# Liability (financial accounting)

In financial accounting, a liability is defined as the future sacrifices of economic benefits that the entity is obliged to make to other entities as a result of past transactions or other past events,[1] the settlement of which may result in the transfer or use of assets, provision of services or other yielding of economic benefits in the future.

A liability is defined by the following characteristics:

• Any type of borrowing from persons or banks for improving a business or personal income that is payable during short or long time;
• A duty or responsibility to others that entails settlement by future transfer or use of assets, provision of services, or other transaction yielding an economic benefit, at a specified or determinable date, on occurrence of a specified event, or on demand;
• A duty or responsibility that obligates the entity to another, leaving it little or no discretion to avoid settlement; and,
• A transaction or event obligating the entity that has already occurred

Liabilities in financial accounting need not be legally enforceable; but can be based on equitable obligations or constructive obligations. An equitable obligation is a duty based on ethical or moral considerations. A constructive obligation is an obligation that is implied by a set of circumstances in a particular situation, as opposed to a contractually based obligation.

The accounting equation relates assets, liabilities, and owner's equity:

${\displaystyle {\text{Assets}}={\text{Liabilities}}+{\text{Owner's Equity}}}$

The accounting equation is the mathematical structure of the balance sheet.

Probably the most accepted accounting definition of liability is the one used by the International Accounting Standards Board (IASB). The following is a quotation from IFRS Framework:

A liability is a present obligation of the enterprise arising from past events, the settlement of which is expected to result in an outflow from the enterprise of resources embodying economic benefits

— F.49(b)

Regulations as to the recognition of liabilities are different all over the world, but are roughly similar to those of the IASB.

Examples of types of liabilities include: money owing on a loan, money owing on a mortgage, or an IOU.

Liabilites of sectors of USA economy, 1945-2017, based on flow of funds statistics of the Federal Reserve System.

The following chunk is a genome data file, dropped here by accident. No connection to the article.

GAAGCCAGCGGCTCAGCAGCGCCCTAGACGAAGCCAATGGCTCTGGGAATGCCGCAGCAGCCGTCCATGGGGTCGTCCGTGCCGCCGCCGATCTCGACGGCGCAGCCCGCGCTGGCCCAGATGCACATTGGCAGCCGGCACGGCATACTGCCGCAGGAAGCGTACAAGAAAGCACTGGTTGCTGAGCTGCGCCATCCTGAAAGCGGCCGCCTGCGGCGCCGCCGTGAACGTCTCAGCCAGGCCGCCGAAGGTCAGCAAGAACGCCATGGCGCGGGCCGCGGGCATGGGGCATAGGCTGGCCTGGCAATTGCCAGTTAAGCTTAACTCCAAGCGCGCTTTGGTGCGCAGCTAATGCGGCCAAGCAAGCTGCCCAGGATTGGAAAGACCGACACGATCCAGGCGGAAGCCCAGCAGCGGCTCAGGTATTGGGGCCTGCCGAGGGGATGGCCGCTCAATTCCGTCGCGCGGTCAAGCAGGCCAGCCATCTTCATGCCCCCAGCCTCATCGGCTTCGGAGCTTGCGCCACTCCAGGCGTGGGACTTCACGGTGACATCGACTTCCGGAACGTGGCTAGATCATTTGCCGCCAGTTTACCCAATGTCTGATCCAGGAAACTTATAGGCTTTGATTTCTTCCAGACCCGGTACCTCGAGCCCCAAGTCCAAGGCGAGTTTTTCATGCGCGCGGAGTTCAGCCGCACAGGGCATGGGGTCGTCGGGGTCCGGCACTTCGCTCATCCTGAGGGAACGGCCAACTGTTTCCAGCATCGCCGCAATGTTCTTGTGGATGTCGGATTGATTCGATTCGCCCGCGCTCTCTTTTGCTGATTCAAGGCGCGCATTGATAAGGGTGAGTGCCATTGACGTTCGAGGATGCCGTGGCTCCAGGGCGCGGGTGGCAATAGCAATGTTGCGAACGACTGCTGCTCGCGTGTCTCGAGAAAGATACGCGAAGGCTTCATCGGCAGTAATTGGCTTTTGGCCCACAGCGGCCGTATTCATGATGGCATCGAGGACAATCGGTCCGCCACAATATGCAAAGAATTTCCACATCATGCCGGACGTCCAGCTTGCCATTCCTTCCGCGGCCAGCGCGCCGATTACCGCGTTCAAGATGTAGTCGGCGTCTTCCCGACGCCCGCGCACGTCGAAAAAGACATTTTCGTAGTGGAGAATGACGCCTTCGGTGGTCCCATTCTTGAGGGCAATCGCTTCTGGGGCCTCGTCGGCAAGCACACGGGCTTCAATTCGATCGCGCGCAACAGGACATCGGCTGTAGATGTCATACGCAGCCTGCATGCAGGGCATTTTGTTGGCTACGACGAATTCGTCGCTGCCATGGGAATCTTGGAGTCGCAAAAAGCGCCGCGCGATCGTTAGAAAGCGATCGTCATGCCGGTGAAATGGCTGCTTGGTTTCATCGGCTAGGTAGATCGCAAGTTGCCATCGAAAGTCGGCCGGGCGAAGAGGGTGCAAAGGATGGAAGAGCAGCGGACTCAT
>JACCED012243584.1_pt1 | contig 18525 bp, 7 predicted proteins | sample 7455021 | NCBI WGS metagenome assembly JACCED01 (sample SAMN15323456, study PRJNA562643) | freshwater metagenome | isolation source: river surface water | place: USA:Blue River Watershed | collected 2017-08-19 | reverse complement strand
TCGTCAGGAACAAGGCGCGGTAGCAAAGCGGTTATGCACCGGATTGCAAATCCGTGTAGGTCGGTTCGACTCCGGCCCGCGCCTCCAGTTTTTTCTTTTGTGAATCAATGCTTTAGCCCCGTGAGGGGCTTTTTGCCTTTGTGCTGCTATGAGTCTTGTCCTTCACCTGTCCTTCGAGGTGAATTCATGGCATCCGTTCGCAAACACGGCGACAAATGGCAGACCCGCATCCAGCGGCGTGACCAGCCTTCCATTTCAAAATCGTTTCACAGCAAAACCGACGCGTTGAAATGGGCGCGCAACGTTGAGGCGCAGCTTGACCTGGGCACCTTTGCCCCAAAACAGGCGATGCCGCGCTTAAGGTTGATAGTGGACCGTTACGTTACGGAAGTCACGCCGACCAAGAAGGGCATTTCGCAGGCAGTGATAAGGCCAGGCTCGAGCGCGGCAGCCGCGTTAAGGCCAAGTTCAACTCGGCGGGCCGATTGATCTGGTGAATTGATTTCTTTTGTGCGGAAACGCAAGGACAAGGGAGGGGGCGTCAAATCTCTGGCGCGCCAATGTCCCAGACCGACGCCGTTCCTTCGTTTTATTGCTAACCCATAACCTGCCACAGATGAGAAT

Liabilities are debts and obligations of the business they represent as creditor's claim on business assets.

## Classification

Liabilities are reported on a balance sheet and are usually divided into two categories:

Liabilities of uncertain value or timing are called provisions.

## Example

When a company deposits cash with a bank, the bank records a liability on its balance sheet, representing the obligation to repay the depositor, usually on demand. Simultaneously, in accordance with the double-entry principle, the bank records the cash, itself, as an asset. The company, on the other hand, upon depositing the cash with the bank, records a decrease in its cash and a corresponding increase in its bank deposits (an asset).

## Debits and Credits

A debit either increases an asset or decreases a liability; a credit either decreases an asset or increases a liability. According to the principle of double-entry, every financial transaction corresponds to both a debit and a credit.

### Example

When cash is deposited in a bank, the bank is said to "debit" its cash account, on the asset side, and "credit" its deposits account, on the liabilities side. In this case, the bank is debiting an asset and crediting a liability, which means that both increase.

When cash is withdrawn from a bank, the opposite happens: the bank "credits" its cash account and "debits" its deposits account. In this case, the bank is crediting an asset and debiting a liability, which means that both decrease.

## References

1. ^ "Definition and Recognition of the Elements of Financial Statements" (PDF). Australian Accounting Standards Board. Retrieved 31 March 2015.
Accounts payable

Accounts payable (AP) is money owed by a business to its suppliers shown as a liability on a company's balance sheet. It is distinct from notes payable liabilities, which are debts created by formal legal instrument documents.

Accrual